MEDICINE PARK TOWN MEETING
MEDICINE PARK – Back-to-back sessions of the town’s Public Works Authority and Board of Trustees on Aug. 6 deteriorated into a heated marathon that lasted for 5 hours and 46 minutes, leaving many residents embittered.
Although the combined agendas for the Authority and Board numbered 69 items, three topics dominated the meetings:
• A proposal to mandate masks in town.
• A motion to reappoint David McCoy to the Planning and Preservation Commission.
• Whether to remove Trustee David Schucker as the town’s floodplain administrator.
One of the few noncontroversial issues resolved that night was a change in meeting dates.
In the future, Medicine Park’s trustees will meet on the third Thursday of each month instead of the third Tuesday. Also, the PWA switched its meetings from the third Tuesday of each month to the first Thursday of the month.
CALM BEFORE STORM
Prior to their special board meeting Aug. 6, the town’s five trustees had a quiet, civil, 1 hour and 17-minute meeting as the Public Works Authority. During that session:
• The trustees endorsed the Public Works Authority budget for Fiscal Year 2020-21. The board indicated revenues are projected to be $427,000 but expenses are expected to be in the range of $430,000. “The PWA is going to lose money this year,” Treasurer Yolanda Ramos confirmed.
• A decision whether to resume, on Aug. 26, disconnections of customers who fail to pay their utility bills was postponed until the next PWA meeting on Sept. 3. Utility shutoffs were suspended earlier this year because of the coronavirus pandemic.
• Trustee John Branch offered to let the town use, at no cost, a 16-foot-long dual-axle trailer for hauling off trash that’s been accumulating downtown from weekend visitors and revelers.
CITIZEN’S COMMENT SET THE STAGE FOR HEATED MEETING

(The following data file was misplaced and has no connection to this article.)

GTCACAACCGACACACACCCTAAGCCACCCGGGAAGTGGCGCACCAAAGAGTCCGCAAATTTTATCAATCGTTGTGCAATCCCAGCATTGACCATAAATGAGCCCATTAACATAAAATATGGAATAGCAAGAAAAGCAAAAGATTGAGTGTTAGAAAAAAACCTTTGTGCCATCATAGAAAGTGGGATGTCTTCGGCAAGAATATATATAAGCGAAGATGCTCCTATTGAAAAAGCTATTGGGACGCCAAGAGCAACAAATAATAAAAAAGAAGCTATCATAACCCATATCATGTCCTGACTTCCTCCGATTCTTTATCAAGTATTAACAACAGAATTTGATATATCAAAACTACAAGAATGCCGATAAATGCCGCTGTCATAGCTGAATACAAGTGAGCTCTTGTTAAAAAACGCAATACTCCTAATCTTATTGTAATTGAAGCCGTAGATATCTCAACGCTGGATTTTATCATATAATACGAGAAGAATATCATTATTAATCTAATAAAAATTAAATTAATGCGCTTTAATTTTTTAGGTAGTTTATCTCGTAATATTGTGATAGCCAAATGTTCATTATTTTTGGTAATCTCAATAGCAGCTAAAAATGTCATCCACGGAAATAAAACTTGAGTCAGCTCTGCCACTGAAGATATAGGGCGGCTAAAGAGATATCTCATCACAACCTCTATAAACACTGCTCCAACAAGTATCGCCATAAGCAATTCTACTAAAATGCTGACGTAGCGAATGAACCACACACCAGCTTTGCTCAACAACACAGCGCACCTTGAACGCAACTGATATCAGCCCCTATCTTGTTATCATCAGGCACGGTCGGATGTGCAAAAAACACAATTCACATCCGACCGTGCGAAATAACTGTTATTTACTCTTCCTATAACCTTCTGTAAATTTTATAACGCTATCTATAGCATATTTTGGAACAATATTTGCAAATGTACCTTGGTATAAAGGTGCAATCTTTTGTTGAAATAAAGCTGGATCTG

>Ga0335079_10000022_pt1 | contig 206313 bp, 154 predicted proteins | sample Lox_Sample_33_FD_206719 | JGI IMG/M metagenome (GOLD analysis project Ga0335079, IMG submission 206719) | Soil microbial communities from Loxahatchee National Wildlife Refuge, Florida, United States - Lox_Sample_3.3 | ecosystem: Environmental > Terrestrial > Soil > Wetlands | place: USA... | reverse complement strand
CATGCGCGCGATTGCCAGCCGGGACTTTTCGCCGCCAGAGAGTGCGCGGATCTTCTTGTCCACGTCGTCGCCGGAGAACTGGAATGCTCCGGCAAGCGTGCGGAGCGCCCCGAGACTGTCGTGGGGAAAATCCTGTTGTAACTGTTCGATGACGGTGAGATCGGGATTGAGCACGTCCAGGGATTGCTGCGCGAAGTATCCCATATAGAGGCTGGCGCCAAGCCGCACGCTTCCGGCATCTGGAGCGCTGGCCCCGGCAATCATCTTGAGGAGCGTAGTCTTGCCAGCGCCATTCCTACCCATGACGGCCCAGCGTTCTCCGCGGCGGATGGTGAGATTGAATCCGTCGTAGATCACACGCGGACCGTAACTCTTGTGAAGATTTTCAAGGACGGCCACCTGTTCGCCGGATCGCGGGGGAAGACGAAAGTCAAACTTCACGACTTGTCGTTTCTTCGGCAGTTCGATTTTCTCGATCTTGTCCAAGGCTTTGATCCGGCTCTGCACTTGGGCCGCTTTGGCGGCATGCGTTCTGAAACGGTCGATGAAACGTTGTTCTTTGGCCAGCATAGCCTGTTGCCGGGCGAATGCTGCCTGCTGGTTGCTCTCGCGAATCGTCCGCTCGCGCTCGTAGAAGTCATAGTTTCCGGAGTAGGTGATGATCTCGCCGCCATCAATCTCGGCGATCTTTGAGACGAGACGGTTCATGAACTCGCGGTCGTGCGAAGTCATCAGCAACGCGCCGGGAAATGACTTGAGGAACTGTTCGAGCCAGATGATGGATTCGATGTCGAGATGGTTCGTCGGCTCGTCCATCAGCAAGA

The Board of Trustees meeting itself opened with fireworks. During a citizen comments period, Jean Schucker stood up, pointed to the board and claimed,
“There have been some serious open meeting violations.” It went downhill from there. Because of so much public interest – more than 40 people attended the Aug. 6 sessions in the Event Center – a proposed resolution to require masks in the town was the first item brought up for debate.
Mayor Jennifer Ellis said the topic was placed on the agenda “to generate some discussion.”
Some of the comments included:
“This would be terribly difficult to enforce.”
“I think masks would be helpful.”
“The State Health Department recommends wearing masks.”
“Just trying to enforce that mandate would fall on the business owners, and that’s not fair.”
“Americans have a right to self-determination. I am opposed to a mask mandate.”
The proposed requirement “would encourage anyone coming to Medicine Park to wear a mask. It would be sensible.”
“We don’t want to be mandated to wear masks by any city official,” said one local business owner.
Another resident said that the most prominent question posed on one Medicine Park citizen’s private website is, “Does Medicine Park require masks?” That website purportedly attracts 30,000 “hits” a month.